Upflow water softeners are one of the latest advances in water softening systems on the market today, but what exactly does it mean and what are the benefits that you can expect from it versus a traditional downflow water softening system? Here’s the quick 411 on up-flow systems:
First you have to understand that the resin tank on a softener is typically only 2/3rd’s full of resin like you see in the picture. This means that the bottom 2/3rd’s will be resin mixed with water and the top 1/3rd will just be water or what is called “freeboard” in the industry. Upflow or downflow, in water softening, simply means the direction in which the brine or salt water flows through the resin tank during the regeneration cycle.
An Upflow water softener system regenerates or cleans the resin bed much more evenly and completely than a downflow water softener system simply because the brine solution flowing upward through the tank will come in contact with the resin first and the brine solution will be the strongest and most effective at that moment of contact. Because the water is flowing up through the tank it is also creating a “lifting” effect which is spreading the resin out and up into the freeboard area making it so the salt can flow throughout the resin evenly and completely.
A Downflow water softener system brings the brine, or salt water in at the top of the tank and the first thing that happens is dilution meaning that the brine solution instantly becomes weaker and less effective. At the same time the resin bed is being packed into the bottom of the tank making it harder for the brine to evenly flow throughout the resin bed.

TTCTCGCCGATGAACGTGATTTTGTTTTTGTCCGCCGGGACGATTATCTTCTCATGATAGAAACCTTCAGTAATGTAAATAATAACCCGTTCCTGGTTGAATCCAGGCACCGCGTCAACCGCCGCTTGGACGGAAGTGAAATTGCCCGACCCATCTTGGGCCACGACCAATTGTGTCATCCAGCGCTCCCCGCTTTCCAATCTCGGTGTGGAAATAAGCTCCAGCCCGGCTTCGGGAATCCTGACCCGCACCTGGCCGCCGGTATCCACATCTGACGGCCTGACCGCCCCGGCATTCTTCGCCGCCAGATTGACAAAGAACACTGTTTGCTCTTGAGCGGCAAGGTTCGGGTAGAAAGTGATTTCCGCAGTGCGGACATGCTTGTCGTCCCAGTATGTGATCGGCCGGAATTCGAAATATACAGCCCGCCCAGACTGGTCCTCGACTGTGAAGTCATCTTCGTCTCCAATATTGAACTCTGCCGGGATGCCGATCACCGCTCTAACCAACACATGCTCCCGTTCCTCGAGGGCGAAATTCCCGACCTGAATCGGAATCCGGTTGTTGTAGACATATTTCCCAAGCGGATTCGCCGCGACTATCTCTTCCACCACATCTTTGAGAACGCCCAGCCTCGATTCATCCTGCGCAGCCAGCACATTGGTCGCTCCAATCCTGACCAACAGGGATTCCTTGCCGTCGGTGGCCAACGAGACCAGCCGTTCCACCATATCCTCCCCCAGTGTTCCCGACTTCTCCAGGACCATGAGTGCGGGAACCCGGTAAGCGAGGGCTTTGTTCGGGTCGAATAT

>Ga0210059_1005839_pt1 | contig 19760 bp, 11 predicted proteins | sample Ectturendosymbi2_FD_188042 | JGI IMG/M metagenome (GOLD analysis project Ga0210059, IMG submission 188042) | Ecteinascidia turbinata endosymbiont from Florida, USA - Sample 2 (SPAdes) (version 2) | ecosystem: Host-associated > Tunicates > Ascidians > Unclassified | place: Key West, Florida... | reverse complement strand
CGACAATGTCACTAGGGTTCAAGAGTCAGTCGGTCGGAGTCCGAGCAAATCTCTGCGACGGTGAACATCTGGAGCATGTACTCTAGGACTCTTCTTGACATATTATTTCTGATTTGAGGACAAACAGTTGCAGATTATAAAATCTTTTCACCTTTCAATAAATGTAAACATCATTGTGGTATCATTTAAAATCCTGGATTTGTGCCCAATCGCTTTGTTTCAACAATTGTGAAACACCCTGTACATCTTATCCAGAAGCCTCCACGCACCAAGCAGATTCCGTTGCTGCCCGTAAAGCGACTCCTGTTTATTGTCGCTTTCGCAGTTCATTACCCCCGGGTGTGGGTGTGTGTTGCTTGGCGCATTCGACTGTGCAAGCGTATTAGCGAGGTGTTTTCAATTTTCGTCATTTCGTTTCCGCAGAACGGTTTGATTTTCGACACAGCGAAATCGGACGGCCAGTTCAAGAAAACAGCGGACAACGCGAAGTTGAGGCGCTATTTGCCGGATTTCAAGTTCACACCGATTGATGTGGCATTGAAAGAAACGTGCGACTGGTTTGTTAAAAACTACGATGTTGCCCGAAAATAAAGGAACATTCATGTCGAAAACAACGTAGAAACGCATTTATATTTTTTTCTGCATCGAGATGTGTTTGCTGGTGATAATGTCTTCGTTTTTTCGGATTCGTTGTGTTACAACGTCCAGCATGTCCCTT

Now, here’s the kicker – upflow water softener means absolutely nothing to you as a homeowner if you have just a standard control valve on your softener that uses the same amount of salt every single time the softener regenerates. If the softener is going to use 12lbs of salt every time it regenerates then why do you really care if that 12lbs of salt is flowing up or down in the regeneration cycle? You only get benefits from an upflow water softener if the control valve supports proportional brining. A single tank softener always regenerates a day early to insure that the family living in the home never experiences hard water. If the softener is regenerating early, then it does not need the same amount of salt every single time the softener regenerates and the amount of salt needed will vary for each regeneration cycle as well. Proportional brining simply means that a single tank softener only uses exactly as much salt as is needed to regenerate only the part of the softener that was used. Well, if you’re going to be exact in using only the salt you need to regenerate only what was used of the resin bed then that exact amount of salt needs to be 100% effective. Connect the dots and you’ll find that an Upflow water softener regeneration is crucial to making Proportional Brining work. Now you know!
Sam Nielsen – Royal Water Systems 801-850-1839